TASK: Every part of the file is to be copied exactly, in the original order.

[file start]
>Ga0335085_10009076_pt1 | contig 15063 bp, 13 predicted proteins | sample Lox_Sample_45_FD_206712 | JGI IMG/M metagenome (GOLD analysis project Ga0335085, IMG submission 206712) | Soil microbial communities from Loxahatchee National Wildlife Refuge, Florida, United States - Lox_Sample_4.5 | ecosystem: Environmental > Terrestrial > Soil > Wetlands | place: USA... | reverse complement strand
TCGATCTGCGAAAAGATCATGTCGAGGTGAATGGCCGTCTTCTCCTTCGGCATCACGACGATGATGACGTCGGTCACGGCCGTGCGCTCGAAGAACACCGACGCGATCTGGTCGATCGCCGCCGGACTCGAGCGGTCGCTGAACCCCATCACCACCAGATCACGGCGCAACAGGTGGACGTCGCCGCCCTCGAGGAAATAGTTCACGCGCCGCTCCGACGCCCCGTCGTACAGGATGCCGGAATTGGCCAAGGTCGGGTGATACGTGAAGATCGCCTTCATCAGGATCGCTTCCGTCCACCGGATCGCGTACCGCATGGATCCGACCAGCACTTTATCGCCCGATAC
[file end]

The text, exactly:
>Ga0335085_10009076_pt1 | contig 15063 bp, 13 predicted proteins | sample Lox_Sample_45_FD_206712 | JGI IMG/M metagenome (GOLD analysis project Ga0335085, IMG submission 206712) | Soil microbial communities from Loxahatchee National Wildlife Refuge, Florida, United States - Lox_Sample_4.5 | ecosystem: Environmental > Terrestrial > Soil > Wetlands | place: USA... | reverse complement strand
TCGATCTGCGAAAAGATCATGTCGAGGTGAATGGCCGTCTTCTCCTTCGGCATCACGACGATGATGACGTCGGTCACGGCCGTGCGCTCGAAGAACACCGACGCGATCTGGTCGATCGCCGCCGGACTCGAGCGGTCGCTGAACCCCATCACCACCAGATCACGGCGCAACAGGTGGACGTCGCCGCCCTCGAGGAAATAGTTCACGCGCCGCTCCGACGCCCCGTCGTACAGGATGCCGGAATTGGCCAAGGTCGGGTGATACGTGAAGATCGCCTTCATCAGGATCGCTTCCGTCCACCGGATCGCGTACCGCATGGATCCGACCAGCACTTTATCGCCCGATAC